Asynchronous Video enables the electronic delivery of patient health records and medical history from one health care provider to another, usually a specialist, outside of real-time. It is also commonly used to extend the reach of medical specialists to areas where such services are not available, particularly rural areas.
Remote Patient Monitoring (RPM)
Remote patient monitoring enables the collection of patient data and medical information from remote locations, including senior living communities and private residences. This is typically done using connected devices that monitor patient vitals, as well as the software applications associated with those devices. This arrangement allows primary care providers and other health care providers to remotely access and monitor everything from blood pressure and pulse, to oxygen levels and breathing rates, reducing the need for nursing visits.
Mobile Health (mHealth)
Mobile health involves the use of devices such as smartphones and tablets in conjunction with health care software applications to monitor vital signs like blood sugar levels, water intake, activity levels, and so on. In some cases, applications can be integrated directly with individual patient records.
Thanks to the proliferation of smartphones, this approach to health management can improve health outcomes and remote access to care. These devices also prove a useful means of accessing appointment booking, day-to-day health and lifestyle information, and health communications, such as text messages or emails from providers.
Who are some of the top telehealth technology companies that provide telehealth services?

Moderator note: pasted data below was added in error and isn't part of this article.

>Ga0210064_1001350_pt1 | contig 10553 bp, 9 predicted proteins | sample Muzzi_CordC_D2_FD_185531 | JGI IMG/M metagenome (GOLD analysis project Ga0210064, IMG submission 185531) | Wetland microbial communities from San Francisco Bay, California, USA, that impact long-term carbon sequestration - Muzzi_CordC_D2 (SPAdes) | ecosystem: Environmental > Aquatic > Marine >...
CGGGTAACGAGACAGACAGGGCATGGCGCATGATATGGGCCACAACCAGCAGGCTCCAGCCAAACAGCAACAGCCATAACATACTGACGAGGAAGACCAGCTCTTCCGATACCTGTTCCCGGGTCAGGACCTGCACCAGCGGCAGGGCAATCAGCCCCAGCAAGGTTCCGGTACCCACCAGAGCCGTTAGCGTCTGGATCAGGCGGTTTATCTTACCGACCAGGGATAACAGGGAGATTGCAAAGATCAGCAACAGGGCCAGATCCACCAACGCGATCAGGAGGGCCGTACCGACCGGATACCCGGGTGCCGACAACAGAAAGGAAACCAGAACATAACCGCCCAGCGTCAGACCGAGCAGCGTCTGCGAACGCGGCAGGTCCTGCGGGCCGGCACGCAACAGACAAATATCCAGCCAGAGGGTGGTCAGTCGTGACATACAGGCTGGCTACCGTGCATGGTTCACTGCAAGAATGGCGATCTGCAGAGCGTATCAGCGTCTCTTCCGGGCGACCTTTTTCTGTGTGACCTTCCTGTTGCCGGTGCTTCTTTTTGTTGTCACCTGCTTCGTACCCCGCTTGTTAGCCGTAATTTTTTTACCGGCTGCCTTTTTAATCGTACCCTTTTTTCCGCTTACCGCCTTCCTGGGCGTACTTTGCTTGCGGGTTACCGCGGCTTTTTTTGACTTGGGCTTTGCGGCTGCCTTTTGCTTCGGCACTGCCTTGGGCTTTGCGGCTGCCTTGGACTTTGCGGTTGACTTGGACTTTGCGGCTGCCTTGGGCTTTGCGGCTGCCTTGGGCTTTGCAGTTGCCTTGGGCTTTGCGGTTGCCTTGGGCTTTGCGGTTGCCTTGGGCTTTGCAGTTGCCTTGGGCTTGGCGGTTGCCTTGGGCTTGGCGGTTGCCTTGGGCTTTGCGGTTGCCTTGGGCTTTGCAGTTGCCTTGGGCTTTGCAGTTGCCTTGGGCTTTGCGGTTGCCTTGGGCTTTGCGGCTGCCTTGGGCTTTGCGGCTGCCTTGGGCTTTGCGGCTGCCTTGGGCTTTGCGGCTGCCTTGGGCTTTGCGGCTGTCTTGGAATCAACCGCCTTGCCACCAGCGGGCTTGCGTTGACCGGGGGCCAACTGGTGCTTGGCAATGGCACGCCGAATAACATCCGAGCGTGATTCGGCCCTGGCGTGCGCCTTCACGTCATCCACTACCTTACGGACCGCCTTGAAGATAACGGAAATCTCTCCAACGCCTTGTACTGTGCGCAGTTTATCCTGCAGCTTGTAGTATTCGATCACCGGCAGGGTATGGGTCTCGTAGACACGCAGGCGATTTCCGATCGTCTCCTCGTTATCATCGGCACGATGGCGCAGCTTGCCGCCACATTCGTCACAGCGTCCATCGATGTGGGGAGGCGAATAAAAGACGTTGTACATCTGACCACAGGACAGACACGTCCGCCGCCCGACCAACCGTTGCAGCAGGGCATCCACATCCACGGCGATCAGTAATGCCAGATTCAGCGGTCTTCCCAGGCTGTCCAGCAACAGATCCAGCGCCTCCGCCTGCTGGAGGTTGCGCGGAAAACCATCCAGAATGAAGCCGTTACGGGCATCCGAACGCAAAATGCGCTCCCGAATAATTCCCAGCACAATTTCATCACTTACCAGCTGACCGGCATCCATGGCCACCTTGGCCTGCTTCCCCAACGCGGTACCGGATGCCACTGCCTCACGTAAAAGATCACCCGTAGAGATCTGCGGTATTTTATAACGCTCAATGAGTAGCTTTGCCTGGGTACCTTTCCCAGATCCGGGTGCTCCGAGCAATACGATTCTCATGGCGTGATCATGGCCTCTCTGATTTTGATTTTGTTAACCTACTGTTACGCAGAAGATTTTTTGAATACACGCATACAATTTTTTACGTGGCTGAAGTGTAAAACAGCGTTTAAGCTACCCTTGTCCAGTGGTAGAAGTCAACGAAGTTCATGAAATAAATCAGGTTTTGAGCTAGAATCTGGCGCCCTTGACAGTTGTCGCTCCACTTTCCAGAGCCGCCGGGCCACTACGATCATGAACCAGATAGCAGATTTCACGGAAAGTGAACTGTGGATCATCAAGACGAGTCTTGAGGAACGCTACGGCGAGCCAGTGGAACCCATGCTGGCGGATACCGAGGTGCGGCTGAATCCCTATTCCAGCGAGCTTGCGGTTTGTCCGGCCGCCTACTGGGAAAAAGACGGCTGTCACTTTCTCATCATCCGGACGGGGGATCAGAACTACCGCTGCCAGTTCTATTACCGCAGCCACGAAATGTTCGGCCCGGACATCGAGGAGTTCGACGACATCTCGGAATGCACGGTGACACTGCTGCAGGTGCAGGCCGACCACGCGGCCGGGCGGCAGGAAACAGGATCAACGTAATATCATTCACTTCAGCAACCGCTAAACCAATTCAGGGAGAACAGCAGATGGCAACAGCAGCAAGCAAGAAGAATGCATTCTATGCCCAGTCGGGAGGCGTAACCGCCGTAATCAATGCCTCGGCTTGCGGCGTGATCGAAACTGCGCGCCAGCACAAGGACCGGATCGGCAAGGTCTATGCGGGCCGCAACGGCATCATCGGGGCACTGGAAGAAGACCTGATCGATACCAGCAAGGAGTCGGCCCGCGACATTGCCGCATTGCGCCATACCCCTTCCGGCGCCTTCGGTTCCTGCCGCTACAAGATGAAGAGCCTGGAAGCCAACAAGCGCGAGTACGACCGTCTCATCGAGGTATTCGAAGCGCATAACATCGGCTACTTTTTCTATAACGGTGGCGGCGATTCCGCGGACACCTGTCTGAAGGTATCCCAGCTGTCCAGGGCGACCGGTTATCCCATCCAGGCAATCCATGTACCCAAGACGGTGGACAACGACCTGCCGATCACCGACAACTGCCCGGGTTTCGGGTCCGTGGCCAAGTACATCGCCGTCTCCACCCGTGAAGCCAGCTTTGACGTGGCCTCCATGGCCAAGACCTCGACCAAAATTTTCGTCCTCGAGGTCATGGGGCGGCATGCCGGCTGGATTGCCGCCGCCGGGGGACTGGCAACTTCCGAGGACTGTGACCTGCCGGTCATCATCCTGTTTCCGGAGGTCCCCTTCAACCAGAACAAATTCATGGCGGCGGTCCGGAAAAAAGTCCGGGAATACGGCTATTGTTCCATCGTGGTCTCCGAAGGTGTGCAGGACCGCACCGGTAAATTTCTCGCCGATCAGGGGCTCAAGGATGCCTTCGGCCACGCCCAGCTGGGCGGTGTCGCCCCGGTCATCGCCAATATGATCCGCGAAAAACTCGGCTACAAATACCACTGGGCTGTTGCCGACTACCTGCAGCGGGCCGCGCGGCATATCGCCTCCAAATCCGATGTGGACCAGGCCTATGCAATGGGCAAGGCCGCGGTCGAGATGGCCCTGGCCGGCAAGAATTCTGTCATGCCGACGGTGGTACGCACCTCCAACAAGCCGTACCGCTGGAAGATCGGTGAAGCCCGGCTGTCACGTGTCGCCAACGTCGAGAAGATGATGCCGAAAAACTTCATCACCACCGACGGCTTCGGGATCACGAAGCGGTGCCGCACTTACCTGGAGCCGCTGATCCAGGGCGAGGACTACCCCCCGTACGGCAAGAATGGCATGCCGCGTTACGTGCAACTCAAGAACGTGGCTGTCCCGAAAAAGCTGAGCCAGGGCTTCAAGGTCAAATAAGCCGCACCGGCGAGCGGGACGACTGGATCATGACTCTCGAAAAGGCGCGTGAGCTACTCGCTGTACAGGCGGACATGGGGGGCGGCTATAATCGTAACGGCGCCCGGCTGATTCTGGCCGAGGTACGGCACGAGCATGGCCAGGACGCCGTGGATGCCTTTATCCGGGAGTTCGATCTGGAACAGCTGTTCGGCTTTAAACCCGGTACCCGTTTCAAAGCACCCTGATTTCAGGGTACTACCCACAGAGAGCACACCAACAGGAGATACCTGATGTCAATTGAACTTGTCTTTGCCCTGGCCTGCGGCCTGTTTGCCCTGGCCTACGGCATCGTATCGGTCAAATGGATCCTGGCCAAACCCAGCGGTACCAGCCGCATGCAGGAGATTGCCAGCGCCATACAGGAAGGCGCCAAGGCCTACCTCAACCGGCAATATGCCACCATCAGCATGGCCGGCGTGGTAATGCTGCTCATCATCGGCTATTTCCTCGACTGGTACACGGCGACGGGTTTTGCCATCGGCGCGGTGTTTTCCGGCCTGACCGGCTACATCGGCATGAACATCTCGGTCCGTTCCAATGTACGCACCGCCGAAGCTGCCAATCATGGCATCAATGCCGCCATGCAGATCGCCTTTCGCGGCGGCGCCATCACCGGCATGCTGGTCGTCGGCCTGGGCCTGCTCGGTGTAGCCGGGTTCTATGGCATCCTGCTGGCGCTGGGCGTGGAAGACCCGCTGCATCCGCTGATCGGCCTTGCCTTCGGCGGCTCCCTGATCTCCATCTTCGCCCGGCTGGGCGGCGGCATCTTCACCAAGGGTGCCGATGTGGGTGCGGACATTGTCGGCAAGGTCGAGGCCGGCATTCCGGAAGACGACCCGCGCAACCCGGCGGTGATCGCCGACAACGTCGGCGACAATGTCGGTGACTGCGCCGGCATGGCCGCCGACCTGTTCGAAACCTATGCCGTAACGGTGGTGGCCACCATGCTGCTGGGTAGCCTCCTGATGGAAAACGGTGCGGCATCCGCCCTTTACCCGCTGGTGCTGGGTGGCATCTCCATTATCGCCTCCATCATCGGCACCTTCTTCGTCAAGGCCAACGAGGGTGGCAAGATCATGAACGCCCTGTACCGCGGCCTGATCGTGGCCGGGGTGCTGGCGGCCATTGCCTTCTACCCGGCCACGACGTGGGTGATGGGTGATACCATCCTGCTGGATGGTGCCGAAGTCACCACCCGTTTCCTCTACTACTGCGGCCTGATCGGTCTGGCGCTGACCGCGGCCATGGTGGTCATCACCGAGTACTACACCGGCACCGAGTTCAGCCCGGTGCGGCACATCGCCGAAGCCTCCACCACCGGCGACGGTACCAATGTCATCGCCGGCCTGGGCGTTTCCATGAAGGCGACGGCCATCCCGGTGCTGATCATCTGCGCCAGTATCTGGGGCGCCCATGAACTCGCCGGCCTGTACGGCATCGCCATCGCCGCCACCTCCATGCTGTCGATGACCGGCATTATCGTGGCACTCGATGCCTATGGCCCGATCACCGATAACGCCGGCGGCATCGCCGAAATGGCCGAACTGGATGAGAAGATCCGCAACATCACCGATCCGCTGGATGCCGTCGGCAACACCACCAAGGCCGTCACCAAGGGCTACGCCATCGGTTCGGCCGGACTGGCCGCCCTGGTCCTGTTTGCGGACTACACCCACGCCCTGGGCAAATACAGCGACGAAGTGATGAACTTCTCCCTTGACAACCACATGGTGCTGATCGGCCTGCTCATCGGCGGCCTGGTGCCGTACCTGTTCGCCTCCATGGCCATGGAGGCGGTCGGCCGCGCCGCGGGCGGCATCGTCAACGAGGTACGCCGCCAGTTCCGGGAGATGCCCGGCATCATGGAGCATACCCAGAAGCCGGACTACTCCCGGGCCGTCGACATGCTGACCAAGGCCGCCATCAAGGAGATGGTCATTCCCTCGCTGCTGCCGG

As with any technology undergoing significant growth, a number of providers have been advancing the telehealth field considerably. Here are some of the top telehealth technologies currently in the market:
Teladoc: Teladoc allows patients to speak to a doctor, therapist, or other medical experts remotely over phone or videoconference, via a dedicated smartphone app.
MDLive: MDLive connects patients with board-certified doctors and licensed therapists. Over 60 million people have already benefited from easy access to appointments through MDLive.
Access Telecare: Access TeleCare was founded by physicians and partners with health care facilities around the country to offer telehealth in any clinical specialty.
American Well: American Well (Amwell) is a telehealth solutions provider that enables access to on-demand, remote psychiatric care.
Bright.md: Bright MD offers asynchronous telehealth, which uses intelligent software to prepare comprehensive documentation for a clinician. Patients can proceed with their day while receiving specialist medical advice at home.
CirrusMD: Cirrus MD gives patients access to a doctor in less than 60 seconds. Their successes include helping a national chain reduce their employee turnover by 45%.
Livongo: Livongo is helping patients to manage chronic health conditions like diabetes. Patients have access to monitoring equipment, including weight scales, blood pressure monitors, and blood glucose monitors, and can share readings with Certified Diabetes Educators, receiving real-time feedback.
HealthTap: Through HealthTap, patients can find and choose their own doctor from a range of specialties and profiles, before launching a remote visit.
What are some of the trends disrupting telehealth technology?
There's no doubt that telehealth will continue to grow, both in terms of market share and the kinds of telehealth technologies available. This growing field is also expanding out into new specialties, but what are the trends disrupting and driving this technology?
Lasting effects of COVID-19 crisis